Forum for Science, Industry and Business

Sponsored by:     3M 
Search our Site:

 

Mars Express mission controllers ready for NASA Phoenix landing

21.05.2008
ESA's Mars Express mission control team are ready to monitor Phoenix's critical entry, descent and landing onto the Martian surface on 26 May 2008.

The Mars Express mission control team have completed major preparations for supporting the entry, descent and landing (EDL) phase of NASA's Phoenix mission to the Red Planet. On 25 May, Mars Express will point towards Phoenix's planned entry trajectory and record signals broadcast from the lander as it plunges through the Martian atmosphere.

The recorded data will serve as a useful and potentially crucial back-up to compare Phoenix's planned and actual descent profiles. Landing is planned for 23:38 UTC, 25 May, which is 01:38 CEST, 26 May.

"We have tested a specially designed slew for our spacecraft, and scheduled a series of data downloads immediately after Phoenix's landing; NASA will receive our recorded data about one hour later," says Michel Denis, Spacecraft Operations Manager at ESOC, ESA's Space Operations Centre, Darmstadt, Germany.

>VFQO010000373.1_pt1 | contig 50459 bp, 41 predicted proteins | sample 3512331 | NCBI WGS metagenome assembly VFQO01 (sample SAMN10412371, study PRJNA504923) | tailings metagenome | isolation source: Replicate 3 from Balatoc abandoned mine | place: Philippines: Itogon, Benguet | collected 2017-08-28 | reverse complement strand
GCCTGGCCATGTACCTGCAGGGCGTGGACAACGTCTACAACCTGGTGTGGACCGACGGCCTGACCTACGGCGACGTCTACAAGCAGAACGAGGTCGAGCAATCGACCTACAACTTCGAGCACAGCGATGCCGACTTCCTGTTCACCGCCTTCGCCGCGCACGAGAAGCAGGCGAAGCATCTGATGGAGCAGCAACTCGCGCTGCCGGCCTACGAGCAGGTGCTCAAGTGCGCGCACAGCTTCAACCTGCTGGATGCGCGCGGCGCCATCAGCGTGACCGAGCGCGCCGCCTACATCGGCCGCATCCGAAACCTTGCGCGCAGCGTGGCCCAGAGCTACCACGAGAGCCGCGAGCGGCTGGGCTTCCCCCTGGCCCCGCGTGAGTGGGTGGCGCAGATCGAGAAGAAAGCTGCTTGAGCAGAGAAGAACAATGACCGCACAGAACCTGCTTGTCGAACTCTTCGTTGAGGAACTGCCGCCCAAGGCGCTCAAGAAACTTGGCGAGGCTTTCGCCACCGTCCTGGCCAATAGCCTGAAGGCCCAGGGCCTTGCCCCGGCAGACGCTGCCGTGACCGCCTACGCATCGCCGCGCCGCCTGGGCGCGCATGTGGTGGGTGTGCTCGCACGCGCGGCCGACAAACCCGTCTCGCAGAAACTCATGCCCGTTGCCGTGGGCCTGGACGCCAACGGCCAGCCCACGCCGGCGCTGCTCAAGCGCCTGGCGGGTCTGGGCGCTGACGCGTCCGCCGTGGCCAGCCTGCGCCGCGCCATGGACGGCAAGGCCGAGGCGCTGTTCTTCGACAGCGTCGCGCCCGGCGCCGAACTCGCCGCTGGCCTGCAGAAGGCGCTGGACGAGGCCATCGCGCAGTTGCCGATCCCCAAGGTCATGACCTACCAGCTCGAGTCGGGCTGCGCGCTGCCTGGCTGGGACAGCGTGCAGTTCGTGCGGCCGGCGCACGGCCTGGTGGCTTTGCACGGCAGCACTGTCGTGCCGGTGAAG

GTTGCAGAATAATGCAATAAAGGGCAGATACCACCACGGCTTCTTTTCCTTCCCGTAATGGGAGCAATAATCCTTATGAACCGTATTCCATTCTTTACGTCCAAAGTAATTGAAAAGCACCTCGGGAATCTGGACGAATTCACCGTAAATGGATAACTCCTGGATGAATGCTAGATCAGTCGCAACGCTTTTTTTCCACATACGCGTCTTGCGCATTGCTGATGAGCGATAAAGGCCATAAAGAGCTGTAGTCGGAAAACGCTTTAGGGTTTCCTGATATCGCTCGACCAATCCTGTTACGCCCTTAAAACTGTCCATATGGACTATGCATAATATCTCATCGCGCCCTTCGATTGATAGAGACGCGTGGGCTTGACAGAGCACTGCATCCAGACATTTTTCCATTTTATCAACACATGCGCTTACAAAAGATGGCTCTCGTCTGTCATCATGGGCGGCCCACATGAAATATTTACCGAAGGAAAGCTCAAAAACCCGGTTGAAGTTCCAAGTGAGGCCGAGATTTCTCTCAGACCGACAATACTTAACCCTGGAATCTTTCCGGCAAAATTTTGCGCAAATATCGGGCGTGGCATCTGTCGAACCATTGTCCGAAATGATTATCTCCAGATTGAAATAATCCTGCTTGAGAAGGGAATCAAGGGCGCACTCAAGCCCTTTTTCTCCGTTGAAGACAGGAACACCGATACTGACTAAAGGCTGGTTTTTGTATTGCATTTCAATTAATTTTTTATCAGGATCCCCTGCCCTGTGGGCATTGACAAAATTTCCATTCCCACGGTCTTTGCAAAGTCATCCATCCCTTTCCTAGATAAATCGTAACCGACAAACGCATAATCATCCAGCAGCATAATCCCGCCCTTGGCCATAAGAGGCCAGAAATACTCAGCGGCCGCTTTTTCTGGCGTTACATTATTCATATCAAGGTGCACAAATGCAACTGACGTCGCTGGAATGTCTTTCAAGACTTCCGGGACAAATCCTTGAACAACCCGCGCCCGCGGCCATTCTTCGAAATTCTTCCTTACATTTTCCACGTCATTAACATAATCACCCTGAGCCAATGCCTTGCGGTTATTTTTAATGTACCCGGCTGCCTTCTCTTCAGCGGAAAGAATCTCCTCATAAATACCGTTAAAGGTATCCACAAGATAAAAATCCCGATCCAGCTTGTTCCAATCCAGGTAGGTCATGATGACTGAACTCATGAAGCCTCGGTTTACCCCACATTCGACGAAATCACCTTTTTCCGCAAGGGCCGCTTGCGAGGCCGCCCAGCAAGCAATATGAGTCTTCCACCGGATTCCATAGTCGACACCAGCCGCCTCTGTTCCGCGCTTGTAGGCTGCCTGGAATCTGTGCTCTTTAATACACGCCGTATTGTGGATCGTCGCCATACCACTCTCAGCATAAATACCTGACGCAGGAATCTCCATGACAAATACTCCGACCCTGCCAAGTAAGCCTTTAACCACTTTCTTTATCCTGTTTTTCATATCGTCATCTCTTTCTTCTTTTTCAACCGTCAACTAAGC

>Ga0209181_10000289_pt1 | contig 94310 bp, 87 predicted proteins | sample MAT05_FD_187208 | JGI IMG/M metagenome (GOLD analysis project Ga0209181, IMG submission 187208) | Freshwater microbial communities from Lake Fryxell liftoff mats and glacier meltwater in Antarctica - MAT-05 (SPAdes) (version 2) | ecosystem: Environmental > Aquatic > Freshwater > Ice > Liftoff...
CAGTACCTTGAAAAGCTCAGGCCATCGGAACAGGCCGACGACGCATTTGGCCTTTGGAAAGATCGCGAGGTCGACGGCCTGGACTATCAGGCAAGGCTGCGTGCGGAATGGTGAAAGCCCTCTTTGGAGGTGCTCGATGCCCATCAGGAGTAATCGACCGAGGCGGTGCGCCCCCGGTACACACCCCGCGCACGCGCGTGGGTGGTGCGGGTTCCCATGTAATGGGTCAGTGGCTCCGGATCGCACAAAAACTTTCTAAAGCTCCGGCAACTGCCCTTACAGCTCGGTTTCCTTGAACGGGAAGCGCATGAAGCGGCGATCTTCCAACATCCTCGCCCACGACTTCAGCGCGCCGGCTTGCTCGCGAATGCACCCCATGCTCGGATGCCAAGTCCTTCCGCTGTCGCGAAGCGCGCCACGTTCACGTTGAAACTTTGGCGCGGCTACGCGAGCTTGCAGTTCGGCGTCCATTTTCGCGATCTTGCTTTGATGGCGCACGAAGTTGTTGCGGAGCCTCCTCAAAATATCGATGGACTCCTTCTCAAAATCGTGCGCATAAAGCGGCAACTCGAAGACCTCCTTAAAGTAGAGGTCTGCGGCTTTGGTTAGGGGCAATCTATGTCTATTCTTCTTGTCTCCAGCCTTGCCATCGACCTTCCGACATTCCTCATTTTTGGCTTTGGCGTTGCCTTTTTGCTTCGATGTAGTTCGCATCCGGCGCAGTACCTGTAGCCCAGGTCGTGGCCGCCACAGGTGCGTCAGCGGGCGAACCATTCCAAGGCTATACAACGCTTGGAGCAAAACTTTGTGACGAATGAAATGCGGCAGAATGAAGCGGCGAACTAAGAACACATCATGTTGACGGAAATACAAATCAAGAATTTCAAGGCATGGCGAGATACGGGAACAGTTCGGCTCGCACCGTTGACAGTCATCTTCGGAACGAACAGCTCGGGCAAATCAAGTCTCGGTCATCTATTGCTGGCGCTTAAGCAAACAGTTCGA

The Mars Express team will monitor the event from the Dedicated Control Room at ESOC.

Effective reuse of on-board lander communications system

Mission controllers will use the MELACOM (Mars Express Lander Communications) system to point towards Phoenix during EDL; the radio instrument was originally intended for communications with the Beagle 2 lander.

Mars Express will perform a high-speed slew as MELACOM tracks Phoenix, rotating about one axis at a speed some two to three times faster than normal; this action has already been tested and confirmed. The orbit phasing of Mars Express was already adjusted at the end of 2007 to provide visibility to Phoenix.

Data recording is scheduled to begin at 23:21 UTC, and run for 26 minutes, until 23:47 UTC.

"Our MELACOM data will enable NASA to confirm the Phoenix lander's descent characteristics, including speed and acceleration through the Mars atmosphere," says Peter Schmitz, Deputy Spacecraft Operations Manager and project lead for Mars Express Phoenix support activities.

MELACOM data will be downloaded to Earth via NASA's Deep Space terminals DSS-15 and DSS-25. After a 15-minute, 20-second light-speed travel time, ESOC will receive the data transmitted from Mars Express, i.e. at 00:40 UTC ( 02:40 CEST). Recorded data will subsequently be downloaded two more times to ensure no loss of packets.